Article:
And, again, the Doctor and Clara were the focal point of everything good about the episode. Tonight Clara needed the Doctor, and instead of droning on endlessly about paradoxes, he simply laid his cards on the table, assessed the potency of Clara's determination, and on realising her intention to move heaven and earth to bring Danny back, agreed to help. I love that even a string of betrayals wasn't enough to break their bond of friendship. Why wouldn't she deserve a friend like the Doctor? After the sacrifices she'd made to save him, it would have been a travesty of justice if he'd refused. Instead, he told her in the gentlest way possible how much she meant to him—before telling her to get her shit together, cease wallowing in self-pity, and get her game face on.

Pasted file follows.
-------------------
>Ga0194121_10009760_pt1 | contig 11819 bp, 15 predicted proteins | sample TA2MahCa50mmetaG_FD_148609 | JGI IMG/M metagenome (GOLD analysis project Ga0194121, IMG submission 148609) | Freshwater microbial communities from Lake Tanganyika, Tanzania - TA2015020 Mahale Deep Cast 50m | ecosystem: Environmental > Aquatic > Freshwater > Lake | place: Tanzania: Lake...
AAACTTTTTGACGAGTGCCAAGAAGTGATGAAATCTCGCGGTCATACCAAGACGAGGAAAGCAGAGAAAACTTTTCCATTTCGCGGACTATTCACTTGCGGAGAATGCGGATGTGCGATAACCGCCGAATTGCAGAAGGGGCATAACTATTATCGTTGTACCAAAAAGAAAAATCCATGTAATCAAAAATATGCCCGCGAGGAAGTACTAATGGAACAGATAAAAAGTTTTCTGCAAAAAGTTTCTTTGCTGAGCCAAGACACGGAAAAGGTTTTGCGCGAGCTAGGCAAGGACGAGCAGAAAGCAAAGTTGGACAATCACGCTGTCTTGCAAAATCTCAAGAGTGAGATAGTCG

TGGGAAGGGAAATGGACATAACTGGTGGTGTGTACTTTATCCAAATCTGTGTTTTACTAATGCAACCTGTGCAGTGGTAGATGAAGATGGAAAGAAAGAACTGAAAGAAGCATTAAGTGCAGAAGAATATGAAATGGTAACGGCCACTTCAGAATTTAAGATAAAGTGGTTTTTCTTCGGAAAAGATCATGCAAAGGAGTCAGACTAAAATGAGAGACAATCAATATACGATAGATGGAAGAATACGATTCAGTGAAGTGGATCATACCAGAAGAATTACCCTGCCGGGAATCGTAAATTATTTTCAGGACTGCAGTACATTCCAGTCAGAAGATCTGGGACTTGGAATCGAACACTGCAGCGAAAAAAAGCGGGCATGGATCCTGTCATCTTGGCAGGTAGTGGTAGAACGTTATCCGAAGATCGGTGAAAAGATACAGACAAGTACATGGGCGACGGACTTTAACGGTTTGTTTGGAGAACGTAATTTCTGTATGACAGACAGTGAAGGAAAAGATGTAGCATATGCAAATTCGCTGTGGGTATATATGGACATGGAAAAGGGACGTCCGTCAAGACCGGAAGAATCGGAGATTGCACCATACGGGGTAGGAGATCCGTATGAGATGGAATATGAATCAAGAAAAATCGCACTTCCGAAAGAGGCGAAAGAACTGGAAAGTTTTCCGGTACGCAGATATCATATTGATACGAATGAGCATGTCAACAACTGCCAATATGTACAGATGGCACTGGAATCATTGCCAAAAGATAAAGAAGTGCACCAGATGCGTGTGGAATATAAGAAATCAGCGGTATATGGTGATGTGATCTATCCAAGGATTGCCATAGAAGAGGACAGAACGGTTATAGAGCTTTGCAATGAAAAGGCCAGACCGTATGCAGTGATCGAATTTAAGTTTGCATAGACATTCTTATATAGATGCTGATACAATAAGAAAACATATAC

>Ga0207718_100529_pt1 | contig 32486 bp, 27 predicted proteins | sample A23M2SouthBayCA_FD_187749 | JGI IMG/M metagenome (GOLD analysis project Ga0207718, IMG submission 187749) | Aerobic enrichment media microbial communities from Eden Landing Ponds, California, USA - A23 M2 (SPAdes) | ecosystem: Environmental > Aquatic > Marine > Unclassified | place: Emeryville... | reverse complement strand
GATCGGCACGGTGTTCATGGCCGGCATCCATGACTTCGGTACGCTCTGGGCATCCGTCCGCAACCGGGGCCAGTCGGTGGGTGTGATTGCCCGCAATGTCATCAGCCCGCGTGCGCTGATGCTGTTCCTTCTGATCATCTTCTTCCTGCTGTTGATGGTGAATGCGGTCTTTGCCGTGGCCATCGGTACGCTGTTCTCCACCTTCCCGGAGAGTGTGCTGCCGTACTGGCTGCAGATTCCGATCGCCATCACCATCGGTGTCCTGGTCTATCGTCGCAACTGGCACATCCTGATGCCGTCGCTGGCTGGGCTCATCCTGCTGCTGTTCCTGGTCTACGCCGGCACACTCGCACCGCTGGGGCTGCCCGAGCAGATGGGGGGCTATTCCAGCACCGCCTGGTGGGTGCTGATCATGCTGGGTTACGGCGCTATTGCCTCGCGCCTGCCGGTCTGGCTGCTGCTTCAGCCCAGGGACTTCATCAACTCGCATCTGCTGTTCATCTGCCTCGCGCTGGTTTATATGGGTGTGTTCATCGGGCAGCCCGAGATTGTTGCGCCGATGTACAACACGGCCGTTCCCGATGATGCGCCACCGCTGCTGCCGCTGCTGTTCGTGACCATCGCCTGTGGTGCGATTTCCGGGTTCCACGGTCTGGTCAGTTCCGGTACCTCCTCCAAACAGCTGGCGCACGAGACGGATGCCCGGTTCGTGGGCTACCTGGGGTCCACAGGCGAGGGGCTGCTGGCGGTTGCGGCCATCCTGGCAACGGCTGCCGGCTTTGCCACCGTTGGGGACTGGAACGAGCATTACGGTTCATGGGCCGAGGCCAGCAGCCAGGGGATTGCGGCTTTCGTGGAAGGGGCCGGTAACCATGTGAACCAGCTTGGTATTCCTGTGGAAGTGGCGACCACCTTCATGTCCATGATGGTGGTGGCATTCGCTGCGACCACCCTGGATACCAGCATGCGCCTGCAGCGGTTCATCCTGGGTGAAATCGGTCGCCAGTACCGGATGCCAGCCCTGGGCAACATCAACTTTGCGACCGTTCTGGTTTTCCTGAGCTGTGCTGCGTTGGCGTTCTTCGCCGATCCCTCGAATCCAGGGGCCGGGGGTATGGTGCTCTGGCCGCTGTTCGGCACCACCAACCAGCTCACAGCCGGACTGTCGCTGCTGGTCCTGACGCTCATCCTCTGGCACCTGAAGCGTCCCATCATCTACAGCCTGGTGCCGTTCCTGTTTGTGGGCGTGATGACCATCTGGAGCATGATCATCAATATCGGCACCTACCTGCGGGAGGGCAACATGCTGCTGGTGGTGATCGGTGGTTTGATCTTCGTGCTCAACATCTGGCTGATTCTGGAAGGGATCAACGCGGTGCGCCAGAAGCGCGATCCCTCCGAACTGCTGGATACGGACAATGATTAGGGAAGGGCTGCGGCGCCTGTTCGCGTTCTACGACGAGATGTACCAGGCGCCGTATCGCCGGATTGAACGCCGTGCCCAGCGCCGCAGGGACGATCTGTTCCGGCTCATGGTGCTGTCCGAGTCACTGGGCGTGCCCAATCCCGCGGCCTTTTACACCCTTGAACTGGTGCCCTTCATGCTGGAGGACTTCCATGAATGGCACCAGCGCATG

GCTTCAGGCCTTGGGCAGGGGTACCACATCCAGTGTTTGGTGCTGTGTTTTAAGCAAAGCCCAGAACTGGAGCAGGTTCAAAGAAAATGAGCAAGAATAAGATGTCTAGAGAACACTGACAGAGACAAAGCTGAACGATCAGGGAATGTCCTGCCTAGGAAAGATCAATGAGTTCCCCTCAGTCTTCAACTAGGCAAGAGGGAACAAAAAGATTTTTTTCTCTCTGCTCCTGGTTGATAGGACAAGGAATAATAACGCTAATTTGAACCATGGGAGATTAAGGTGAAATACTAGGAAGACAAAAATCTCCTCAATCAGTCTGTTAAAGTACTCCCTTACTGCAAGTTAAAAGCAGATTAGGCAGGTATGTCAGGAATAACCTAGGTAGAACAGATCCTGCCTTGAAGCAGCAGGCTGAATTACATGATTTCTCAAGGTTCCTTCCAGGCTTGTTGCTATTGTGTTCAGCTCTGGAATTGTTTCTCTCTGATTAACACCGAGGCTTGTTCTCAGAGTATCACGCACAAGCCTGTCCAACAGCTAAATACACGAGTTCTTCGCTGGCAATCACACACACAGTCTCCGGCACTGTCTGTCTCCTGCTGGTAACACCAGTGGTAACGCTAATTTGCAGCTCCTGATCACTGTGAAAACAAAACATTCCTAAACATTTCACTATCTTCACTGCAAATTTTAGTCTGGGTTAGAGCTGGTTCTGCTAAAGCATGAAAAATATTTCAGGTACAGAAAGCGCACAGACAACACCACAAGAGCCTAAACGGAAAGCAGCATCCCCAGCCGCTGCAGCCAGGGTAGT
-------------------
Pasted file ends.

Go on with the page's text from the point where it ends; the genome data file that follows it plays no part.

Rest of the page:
It's difficult to judge two-parters after just one episode. It's impossible to tell whether the setup will pay off, or whether future explanations will make sense, but so far I'm encouraged. Danny's still a concern. His final words to Clara were lovely. Unable to bear the thought of Clara dying to be with him, he said the very thing he knew would push her away—'I love you'. I've grown a little cool towards Danny over recent weeks. He's felt like something of a bit player, and the reveal that he shot a child in the line of duty, although terrible, felt predictable. Yet I couldn't help but feel sorry for him as he sat sobbing over his iPad. Is he really Clara's Danny, or is it another trick? Why couldn't he answer Clara's questions? Hopefully next week will bring answers, and a resolution we can all live with.